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### 7.61 .macro

The commands .macro and .endm allow you to define macros that generate assembly output. For example, this definition specifies a macro sum that puts a sequence of numbers into memory:

        .macro  sum from=0, to=5
.long   \from
.if     \to-\from
sum     "(\from+1)",\to
.endif
.endm


With that definition, ‘SUM 0,5’ is equivalent to this assembly input:

        .long   0
.long   1
.long   2
.long   3
.long   4
.long   5

.macro macname
.macro macname macargs …
.macro comm

Begin the definition of a macro called comm, which takes no arguments.

.macro plus1 p, p1
.macro plus1 p p1

Either statement begins the definition of a macro called plus1, which takes two arguments; within the macro definition, write ‘\p’ or ‘\p1’ to evaluate the arguments.

.macro reserve_str p1=0 p2

Begin the definition of a macro called reserve_str, with two arguments. The first argument has a default value, but not the second. After the definition is complete, you can call the macro either as ‘reserve_str a,b’ (with ‘\p1’ evaluating to a and ‘\p2’ evaluating to b), or as ‘reserve_str ,b’ (with ‘\p1’ evaluating as the default, in this case ‘0’, and ‘\p2’ evaluating to b).

.macro m p1:req, p2=0, p3:vararg

Begin the definition of a macro called m, with at least three arguments. The first argument must always have a value specified, but not the second, which instead has a default value. The third formal will get assigned all remaining arguments specified at invocation time.

When you call a macro, you can specify the argument values either by position, or by keyword. For example, ‘sum 9,17’ is equivalent to ‘sum to=17, from=9’.

Note that since each of the macargs can be an identifier exactly as any other one permitted by the target architecture, there may be occasional problems if the target hand-crafts special meanings to certain characters when they occur in a special position. For example, if the colon (:) is generally permitted to be part of a symbol name, but the architecture specific code special-cases it when occurring as the final character of a symbol (to denote a label), then the macro parameter replacement code will have no way of knowing that and consider the whole construct (including the colon) an identifier, and check only this identifier for being the subject to parameter substitution. So for example this macro definition:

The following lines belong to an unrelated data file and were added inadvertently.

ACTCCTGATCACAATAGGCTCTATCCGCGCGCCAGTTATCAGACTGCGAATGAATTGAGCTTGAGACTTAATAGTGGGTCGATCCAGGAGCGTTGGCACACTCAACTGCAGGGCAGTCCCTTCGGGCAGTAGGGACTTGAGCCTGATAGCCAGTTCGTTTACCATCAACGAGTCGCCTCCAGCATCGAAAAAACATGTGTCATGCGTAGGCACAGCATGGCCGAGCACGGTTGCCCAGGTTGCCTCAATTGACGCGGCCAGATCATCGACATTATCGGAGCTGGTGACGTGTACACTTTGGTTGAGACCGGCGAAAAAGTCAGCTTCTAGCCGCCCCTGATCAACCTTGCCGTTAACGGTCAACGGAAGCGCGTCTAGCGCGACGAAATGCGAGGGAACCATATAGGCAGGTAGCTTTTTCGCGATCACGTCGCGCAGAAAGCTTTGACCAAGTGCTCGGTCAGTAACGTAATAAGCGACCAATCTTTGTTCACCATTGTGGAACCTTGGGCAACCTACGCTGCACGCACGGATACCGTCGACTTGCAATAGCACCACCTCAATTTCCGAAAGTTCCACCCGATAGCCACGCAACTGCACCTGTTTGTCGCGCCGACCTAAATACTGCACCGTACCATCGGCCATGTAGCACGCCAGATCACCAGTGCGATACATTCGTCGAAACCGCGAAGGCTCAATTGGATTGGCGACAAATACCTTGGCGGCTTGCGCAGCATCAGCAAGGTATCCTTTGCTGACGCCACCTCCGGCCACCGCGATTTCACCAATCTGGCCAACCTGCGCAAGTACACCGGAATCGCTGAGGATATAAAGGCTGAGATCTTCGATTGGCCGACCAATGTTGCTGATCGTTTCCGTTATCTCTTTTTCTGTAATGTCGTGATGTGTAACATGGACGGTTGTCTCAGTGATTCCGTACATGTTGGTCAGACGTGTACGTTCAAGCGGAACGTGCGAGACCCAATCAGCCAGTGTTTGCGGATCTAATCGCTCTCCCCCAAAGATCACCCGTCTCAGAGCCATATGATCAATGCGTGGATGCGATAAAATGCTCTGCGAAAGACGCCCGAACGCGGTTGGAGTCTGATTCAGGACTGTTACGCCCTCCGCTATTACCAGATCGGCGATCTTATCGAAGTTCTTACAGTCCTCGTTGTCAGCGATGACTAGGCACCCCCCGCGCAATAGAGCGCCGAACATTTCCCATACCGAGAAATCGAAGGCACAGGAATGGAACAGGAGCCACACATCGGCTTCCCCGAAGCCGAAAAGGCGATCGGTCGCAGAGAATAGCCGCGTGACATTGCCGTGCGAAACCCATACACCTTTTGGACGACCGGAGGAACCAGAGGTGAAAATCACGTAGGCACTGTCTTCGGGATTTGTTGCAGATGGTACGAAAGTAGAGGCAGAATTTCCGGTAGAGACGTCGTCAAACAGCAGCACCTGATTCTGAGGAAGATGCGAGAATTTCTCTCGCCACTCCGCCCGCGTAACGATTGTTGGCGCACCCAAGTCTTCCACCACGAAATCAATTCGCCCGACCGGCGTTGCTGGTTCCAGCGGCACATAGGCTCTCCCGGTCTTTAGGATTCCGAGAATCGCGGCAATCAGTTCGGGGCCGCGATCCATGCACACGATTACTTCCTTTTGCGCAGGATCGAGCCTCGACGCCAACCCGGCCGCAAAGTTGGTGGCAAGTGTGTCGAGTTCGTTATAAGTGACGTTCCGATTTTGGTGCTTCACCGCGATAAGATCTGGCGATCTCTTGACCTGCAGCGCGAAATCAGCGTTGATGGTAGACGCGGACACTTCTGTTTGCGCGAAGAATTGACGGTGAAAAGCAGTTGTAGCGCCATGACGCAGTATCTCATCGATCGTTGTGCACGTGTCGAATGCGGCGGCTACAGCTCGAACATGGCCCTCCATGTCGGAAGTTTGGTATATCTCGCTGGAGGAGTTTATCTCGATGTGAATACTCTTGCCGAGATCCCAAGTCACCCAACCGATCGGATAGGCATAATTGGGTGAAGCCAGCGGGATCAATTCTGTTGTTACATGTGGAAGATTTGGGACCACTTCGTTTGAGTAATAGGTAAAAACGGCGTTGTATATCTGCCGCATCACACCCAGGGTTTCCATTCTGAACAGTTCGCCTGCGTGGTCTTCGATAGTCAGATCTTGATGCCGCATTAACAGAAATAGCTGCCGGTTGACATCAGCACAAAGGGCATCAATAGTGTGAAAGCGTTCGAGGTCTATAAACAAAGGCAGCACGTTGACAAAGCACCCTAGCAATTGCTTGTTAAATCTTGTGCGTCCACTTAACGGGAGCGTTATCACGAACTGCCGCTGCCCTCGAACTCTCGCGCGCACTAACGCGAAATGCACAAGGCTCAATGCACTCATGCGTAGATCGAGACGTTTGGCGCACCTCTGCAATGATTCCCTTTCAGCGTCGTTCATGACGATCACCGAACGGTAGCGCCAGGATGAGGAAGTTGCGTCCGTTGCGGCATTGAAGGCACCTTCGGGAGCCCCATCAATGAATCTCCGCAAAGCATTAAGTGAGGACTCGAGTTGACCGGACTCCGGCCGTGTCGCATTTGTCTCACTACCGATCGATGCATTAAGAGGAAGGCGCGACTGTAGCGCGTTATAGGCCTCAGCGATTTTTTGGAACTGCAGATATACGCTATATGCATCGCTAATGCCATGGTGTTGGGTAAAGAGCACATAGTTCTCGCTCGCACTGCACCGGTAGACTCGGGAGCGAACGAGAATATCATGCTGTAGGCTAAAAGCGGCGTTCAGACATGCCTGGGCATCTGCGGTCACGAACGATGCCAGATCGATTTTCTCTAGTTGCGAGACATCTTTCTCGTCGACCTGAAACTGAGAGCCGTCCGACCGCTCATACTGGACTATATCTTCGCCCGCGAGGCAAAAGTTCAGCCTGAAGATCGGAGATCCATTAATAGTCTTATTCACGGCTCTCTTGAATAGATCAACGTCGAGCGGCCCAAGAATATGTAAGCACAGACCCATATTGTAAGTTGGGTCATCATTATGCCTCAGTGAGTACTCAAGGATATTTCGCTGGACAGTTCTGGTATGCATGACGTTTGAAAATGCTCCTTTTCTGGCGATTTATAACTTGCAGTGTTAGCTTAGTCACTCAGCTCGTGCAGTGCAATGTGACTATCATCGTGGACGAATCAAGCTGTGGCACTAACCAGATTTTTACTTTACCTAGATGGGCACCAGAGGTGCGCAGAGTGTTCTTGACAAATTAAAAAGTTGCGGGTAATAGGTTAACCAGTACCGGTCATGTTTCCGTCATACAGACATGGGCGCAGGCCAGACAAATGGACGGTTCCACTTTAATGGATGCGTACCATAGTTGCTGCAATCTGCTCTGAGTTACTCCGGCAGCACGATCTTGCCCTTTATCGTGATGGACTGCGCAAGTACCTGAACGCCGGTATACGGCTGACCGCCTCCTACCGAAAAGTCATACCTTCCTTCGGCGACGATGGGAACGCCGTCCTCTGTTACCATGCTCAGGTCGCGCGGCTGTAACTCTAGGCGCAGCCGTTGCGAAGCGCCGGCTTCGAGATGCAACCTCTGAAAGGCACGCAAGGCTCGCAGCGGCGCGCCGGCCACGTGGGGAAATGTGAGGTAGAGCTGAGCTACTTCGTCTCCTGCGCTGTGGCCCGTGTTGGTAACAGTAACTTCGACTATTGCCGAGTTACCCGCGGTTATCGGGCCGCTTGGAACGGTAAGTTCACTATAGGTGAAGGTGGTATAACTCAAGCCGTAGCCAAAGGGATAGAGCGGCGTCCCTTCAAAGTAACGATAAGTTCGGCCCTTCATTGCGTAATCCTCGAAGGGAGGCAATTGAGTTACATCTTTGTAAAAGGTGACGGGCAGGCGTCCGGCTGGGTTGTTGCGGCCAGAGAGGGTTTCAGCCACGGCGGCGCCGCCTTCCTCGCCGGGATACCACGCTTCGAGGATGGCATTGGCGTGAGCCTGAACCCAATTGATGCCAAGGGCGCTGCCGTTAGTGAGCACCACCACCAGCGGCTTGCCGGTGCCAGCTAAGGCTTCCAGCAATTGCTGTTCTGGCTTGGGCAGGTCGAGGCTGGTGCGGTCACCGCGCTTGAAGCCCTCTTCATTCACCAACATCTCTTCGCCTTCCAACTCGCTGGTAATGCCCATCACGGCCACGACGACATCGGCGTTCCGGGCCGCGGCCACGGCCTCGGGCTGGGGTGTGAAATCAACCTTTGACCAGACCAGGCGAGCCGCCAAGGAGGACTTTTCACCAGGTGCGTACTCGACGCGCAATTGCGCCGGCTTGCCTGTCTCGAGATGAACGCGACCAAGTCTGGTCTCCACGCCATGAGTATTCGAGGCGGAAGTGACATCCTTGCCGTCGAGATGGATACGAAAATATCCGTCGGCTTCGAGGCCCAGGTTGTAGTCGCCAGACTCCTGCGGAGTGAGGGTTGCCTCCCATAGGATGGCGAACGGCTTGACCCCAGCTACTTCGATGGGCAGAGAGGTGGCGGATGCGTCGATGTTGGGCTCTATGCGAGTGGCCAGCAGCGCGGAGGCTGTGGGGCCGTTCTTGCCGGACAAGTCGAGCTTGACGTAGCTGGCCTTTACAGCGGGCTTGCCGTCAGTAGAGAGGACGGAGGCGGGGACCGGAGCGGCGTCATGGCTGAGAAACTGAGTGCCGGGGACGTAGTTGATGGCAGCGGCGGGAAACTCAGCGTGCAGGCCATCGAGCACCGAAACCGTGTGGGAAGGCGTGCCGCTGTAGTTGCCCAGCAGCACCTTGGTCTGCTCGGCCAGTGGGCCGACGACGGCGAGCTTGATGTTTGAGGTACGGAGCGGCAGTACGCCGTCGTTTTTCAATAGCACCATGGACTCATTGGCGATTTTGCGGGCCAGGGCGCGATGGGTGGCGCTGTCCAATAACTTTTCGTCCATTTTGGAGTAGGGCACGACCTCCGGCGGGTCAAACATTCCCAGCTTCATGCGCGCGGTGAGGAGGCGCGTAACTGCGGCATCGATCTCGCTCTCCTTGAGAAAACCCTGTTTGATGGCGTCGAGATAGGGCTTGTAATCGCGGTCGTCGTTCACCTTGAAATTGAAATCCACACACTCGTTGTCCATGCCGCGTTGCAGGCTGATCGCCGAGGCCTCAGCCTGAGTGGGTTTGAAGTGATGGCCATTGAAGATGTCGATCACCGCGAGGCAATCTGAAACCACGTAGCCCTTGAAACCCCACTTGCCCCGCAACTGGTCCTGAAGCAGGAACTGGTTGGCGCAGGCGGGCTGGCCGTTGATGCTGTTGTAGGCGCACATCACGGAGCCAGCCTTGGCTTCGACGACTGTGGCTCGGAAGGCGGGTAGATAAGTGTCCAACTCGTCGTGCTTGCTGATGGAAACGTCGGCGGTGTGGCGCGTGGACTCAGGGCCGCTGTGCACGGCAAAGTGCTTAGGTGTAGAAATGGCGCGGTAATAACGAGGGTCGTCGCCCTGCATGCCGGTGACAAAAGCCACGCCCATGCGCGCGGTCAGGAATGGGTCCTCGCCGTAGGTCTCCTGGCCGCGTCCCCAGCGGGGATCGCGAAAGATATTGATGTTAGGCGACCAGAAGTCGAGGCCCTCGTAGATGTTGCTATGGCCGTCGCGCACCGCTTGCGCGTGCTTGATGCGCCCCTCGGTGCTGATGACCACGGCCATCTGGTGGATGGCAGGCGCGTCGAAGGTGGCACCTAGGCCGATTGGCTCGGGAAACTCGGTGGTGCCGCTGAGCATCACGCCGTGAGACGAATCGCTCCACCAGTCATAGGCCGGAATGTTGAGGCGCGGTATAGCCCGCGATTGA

.macro label l
\l:
.endm


might not work as expected. Invoking ‘label foo’ might not create a label called ‘foo’ but instead just insert the text ‘\l:’ into the assembler source, probably generating an error about an unrecognised identifier.

Similarly problems might occur with the period character (‘.’) which is often allowed inside opcode names (and hence identifier names). So for example constructing a macro to build an opcode from a base name and a length specifier like this:

   .macro opcode base length
\base.\length
.endm


and invoking it as ‘opcode store l’ will not create a ‘store.l’ instruction but instead generate some kind of error as the assembler tries to interpret the text ‘\base.\length’.

There are several possible ways around this problem:

Insert white space

If it is possible to use white space characters then this is the simplest solution. eg:

   .macro label l
\l :
.endm

Use ‘\()’

The string ‘\()’ can be used to separate the end of a macro argument from the following text. eg:

   .macro opcode base length
\base\().\length
.endm

Use the alternate macro syntax mode

In the alternative macro syntax mode the ampersand character (‘&’) can be used as a separator. eg:

   .altmacro
.macro label l
l&:
.endm


Note: this problem of correctly identifying string parameters to pseudo ops also applies to the identifiers used in .irp (see Irp) and .irpc (see Irpc) as well.

.endm

Mark the end of a macro definition.

.exitm

Exit early from the current macro definition.

\@

as maintains a counter of how many macros it has executed in this pseudo-variable; you can copy that number to your output with ‘\@’, but only within a macro definition.

LOCAL name [ , … ]

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